It was suggested to the House that: ‘A judge of the Chancery Division of the High Court of Justice has an inherent jurisdiction, in the execution of the trusts of a settlement, to sanction, on behalf of infant beneficiaries and unborn persons, a rearrangement of the trusts of that settlement for no other purpose than to secure an adventitious benefit, which may be and in the present case, is that estate duty, payable in a certain event as things now stand, will, in consequence of the rearrangement, not be payable in respect of the trust funds.’
Held: The appeal failed. Lord Simonds LC said: ‘It is not the function of the court to alter a trust because alteration is thought to be advantageous to an infant beneficiary. It was, I thought, significant that counsel was driven to the admission that since the benefit of the infant was the test, the court had the power, though in its discretion it might not use it, to override the wishes of a living and expostulating settlor, if it assumed to know better than he what was beneficial for the infant. This would appear to me a strange way for a court of conscience to execute a trust. If, then, the court has not, as I hold it has not, power to alter or rearrange the trusts of a trust instrument, except within the limits which I have defined, I am unable to see how that jurisdiction can be conferred by pleading that the alteration is but a little one.’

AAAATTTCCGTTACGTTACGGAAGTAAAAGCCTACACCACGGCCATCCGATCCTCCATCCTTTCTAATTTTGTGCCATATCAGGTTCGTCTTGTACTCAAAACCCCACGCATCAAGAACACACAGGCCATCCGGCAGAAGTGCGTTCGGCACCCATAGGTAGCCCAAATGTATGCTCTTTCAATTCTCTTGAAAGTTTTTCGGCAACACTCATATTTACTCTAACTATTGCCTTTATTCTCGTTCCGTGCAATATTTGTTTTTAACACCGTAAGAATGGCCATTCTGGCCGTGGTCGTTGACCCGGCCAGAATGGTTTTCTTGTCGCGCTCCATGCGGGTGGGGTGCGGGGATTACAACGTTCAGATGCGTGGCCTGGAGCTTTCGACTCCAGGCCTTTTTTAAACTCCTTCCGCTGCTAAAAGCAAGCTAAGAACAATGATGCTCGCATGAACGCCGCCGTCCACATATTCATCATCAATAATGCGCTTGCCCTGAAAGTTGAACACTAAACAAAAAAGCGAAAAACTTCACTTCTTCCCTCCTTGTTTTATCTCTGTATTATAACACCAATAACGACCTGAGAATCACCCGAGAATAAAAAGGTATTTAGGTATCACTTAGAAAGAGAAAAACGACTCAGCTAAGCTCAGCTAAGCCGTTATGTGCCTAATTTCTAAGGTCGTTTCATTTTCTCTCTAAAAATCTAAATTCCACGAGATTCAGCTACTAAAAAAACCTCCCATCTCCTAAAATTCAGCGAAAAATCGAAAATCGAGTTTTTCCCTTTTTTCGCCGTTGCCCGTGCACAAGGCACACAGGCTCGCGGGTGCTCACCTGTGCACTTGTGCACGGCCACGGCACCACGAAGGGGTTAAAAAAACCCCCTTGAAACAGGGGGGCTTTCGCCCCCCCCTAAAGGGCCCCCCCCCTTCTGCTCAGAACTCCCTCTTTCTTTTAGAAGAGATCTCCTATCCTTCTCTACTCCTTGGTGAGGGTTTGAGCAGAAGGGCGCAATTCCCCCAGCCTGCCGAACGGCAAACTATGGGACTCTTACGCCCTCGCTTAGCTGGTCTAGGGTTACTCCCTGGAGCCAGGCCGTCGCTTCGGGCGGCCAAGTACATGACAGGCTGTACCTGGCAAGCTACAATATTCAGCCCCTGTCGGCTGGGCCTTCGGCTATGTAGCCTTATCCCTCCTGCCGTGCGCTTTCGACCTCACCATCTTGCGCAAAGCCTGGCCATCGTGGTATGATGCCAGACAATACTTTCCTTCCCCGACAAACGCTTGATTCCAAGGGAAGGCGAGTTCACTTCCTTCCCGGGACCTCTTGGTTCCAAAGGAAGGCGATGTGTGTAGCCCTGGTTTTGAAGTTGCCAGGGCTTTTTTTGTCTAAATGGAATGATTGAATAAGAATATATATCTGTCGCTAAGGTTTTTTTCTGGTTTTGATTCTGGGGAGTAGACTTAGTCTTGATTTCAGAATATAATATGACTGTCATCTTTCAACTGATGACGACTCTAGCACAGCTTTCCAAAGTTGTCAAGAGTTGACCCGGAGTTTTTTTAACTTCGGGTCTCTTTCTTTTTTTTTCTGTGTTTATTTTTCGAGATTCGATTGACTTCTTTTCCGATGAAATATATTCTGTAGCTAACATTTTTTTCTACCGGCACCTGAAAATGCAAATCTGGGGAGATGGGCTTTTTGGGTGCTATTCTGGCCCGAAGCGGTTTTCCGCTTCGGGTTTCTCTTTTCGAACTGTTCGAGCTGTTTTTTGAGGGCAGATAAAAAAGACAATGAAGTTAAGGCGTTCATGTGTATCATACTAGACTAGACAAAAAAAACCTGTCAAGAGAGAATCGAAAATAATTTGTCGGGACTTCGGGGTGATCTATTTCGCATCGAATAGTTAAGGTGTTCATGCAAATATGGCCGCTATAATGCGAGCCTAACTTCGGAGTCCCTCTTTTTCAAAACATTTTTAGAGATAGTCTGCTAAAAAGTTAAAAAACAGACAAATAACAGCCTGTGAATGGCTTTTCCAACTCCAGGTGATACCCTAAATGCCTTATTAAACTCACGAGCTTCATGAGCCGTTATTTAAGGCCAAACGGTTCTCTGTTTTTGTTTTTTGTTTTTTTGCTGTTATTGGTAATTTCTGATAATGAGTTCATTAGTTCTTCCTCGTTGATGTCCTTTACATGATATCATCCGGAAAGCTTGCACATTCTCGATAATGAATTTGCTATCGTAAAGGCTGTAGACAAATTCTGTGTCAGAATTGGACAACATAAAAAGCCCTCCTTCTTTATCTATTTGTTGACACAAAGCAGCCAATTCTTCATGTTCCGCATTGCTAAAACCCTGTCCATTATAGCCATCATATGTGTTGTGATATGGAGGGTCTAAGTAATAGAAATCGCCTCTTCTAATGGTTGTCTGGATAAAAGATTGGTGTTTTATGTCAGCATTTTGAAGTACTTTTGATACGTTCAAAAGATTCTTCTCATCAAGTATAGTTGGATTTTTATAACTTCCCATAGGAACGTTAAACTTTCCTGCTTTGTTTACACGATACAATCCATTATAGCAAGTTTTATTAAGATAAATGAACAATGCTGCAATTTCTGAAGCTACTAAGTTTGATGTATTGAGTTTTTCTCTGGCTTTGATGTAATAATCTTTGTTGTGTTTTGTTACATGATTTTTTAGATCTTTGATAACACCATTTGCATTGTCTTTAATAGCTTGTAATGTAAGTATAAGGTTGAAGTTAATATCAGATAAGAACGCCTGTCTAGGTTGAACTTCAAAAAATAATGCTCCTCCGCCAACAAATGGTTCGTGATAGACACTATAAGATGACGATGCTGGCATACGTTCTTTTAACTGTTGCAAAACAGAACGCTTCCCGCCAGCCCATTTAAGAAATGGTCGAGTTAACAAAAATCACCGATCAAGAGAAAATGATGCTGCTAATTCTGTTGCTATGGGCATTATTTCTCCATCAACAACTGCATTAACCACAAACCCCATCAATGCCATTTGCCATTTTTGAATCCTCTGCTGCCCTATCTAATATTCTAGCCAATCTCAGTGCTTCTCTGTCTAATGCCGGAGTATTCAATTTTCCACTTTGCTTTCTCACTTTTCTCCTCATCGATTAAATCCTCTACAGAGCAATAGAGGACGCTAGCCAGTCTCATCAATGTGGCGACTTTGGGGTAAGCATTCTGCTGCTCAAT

Lord Simonds LC
 UKHL 1,  AC 429,  1 All ER 798,  2 WLR 723
Trustee Act 1927 57
England and Wales
Appeal from – In re Downshire Settled Estates CA 1953
A scheme of arrangements was proposed on behalf of infant beneficiaries to three settlements. The object of the scheme was to avoid losses to the beneficiaries by reason of inheritance tax.
Held: The court rejected the contention that it had . .
Cited – Goulding and Goulding v James and Daniel CA 10-Dec-1996
The family sought approval of a proposed variation of the will to make best advantage of tax allowances. Because the beneficial interests of children would be affected, the court’s approval was necessary. The judge had refused to approve the . .
Cited – Lehtimaki and Others v Cooper SC 29-Jul-2020
Charitable Company- Directors’ Status and Duties
A married couple set up a charitable foundation to assist children in developing countries. When the marriage failed an attempt was made to establish a second foundation with funds from the first, as part of W leaving the Trust. Court approval was . .
Lists of cited by and citing cases may be incomplete.
Updated: 25 August 2021; Ref: scu.241668